He studied a range of environmental processes, and helped lay the foundation for the science of comparative climatology. Humboldt was the earliest to describe nature’s powerful capability of enriching the atmosphere with moisture and its consequential cooling effect. In 1800, Humboldt became the first scientist to report on human-induced climate change. He had been observing colonial plantations in Venezuela and felt alarmed by the reckless deforestation, wasteful water resource management and ecological damage from monoculture. He noticed then-overlooked issues that took over 200 years to become common knowledge.
Hence, Humboldt ought to be considered the seed that sprouted and grew into international Earth Day. He advocated for the environment’s success and biologic respect far in advance; far before we reached the current levels of pollution in the atmosphere today.
The short-term forecast for the planet as we know it can look frighteningly dismal. Fortunately, people’s perception of Earth Day is increasingly becoming not just a yearly blip on social media - but a committed lifestyle. This positive shift towards sustainable living will only make the necessary impact it needs if approached from a global scale. Thursday, April 22nd marks the 51st anniversary of Earth Day, but no matter how long you’ve been observing it, now is as necessary a time as ever to show your affection and respect to Nature.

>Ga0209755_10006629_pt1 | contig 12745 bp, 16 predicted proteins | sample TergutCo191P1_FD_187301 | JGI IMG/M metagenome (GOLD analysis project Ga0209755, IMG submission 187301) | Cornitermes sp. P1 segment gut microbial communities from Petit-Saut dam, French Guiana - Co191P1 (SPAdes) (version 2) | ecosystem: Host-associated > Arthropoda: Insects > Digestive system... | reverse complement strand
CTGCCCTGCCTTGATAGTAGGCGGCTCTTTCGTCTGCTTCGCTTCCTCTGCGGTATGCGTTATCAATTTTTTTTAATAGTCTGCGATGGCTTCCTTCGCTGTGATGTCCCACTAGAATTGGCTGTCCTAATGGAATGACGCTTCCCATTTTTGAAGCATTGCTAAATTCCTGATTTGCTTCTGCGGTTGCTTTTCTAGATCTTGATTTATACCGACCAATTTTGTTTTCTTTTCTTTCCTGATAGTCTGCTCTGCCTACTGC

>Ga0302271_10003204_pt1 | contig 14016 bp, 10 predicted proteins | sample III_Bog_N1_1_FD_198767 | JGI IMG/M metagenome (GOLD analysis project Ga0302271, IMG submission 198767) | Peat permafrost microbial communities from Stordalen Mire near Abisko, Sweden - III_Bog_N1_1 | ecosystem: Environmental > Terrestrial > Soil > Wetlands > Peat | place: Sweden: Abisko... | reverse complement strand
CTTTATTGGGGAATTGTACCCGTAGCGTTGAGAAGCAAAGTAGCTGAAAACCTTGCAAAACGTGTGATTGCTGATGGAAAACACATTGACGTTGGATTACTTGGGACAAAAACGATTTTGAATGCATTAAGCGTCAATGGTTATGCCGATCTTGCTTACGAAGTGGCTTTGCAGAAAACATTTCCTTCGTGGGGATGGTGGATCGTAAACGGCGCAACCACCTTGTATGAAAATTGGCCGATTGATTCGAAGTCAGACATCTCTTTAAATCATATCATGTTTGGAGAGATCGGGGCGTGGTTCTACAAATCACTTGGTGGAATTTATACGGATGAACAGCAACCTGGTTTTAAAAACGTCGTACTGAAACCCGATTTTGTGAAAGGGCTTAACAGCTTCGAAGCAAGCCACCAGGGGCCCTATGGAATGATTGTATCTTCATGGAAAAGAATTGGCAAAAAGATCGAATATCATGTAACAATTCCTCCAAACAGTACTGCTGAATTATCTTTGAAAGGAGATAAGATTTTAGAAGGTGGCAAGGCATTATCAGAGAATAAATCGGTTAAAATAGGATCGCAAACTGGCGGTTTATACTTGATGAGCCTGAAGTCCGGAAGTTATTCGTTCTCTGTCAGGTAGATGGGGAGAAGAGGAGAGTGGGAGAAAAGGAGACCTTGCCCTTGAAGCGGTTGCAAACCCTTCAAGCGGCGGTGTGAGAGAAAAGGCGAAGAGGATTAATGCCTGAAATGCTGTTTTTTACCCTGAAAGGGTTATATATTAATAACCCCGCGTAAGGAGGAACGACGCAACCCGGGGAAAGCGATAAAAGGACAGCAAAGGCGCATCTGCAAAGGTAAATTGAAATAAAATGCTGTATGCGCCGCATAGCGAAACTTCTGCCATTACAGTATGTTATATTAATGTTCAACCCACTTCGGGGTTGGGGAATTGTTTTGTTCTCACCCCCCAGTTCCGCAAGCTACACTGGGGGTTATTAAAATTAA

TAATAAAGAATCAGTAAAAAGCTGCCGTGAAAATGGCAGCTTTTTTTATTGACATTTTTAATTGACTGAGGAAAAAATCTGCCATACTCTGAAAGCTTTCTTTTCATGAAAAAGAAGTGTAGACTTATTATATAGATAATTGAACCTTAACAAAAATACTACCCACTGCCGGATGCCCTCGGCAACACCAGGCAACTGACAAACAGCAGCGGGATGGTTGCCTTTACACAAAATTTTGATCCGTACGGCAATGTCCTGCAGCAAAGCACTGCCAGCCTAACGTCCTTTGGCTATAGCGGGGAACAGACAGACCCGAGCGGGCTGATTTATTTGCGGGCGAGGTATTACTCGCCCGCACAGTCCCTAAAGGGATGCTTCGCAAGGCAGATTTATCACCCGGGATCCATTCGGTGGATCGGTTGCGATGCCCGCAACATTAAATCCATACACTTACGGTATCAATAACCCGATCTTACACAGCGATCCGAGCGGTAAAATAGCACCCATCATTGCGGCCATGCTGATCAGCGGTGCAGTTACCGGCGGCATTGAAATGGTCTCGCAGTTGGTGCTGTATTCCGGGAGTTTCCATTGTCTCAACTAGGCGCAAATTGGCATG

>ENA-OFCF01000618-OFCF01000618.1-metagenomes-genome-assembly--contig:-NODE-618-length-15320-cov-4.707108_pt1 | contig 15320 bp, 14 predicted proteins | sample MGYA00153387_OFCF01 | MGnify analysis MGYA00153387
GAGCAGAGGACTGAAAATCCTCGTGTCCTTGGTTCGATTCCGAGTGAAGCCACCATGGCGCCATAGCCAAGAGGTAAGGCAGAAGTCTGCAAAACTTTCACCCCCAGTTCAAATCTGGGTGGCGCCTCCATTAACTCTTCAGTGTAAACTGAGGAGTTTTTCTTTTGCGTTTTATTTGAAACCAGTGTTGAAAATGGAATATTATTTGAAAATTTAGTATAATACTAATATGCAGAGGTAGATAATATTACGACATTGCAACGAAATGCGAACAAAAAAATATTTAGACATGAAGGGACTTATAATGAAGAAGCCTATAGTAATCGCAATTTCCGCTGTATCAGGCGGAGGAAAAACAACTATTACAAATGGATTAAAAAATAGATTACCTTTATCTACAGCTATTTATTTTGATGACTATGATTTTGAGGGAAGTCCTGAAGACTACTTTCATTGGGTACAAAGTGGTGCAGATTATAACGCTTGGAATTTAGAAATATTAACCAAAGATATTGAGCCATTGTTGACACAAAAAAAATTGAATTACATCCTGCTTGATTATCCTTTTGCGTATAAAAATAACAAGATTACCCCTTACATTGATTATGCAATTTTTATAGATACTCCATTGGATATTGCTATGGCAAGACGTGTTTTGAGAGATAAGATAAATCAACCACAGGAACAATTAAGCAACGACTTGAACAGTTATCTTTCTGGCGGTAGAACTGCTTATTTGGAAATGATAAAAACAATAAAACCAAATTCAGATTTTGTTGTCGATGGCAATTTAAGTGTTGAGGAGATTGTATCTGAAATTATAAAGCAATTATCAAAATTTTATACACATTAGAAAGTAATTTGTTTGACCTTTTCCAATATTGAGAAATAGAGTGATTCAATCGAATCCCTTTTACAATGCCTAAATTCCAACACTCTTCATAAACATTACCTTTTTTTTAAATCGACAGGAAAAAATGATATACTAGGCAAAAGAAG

Ways the Real Estate Sector Can Celebrate Earth Day 2021:
Manage your properties wisely. If your assets don’t already follow best practices for environment integrity, use this year’s Earth Day as an excuse to reevaluate site management practices. Get a handle on your energy and equipment management. Use low-emissions maintenance equipment. Care for the site’s soil health by restoring eroded areas and preventing sedimentation. Operate construction materials and activities in such a way that don’t contribute to air pollution. See that all products used to clean impervious surfaces are certified “green” according to applicable national standards. Frequently monitor irrigation systems, and error-correct where needed. Upgrade recycling practices to responsibly handle several types of waste streams. For assets in areas with harsh winter climates, ensure that defrosters used on site don’t contain harsh chemicals like calcium chloride or sodium chloride, or decide to decrease the percentage of applicable paving area that receives deicer treatment.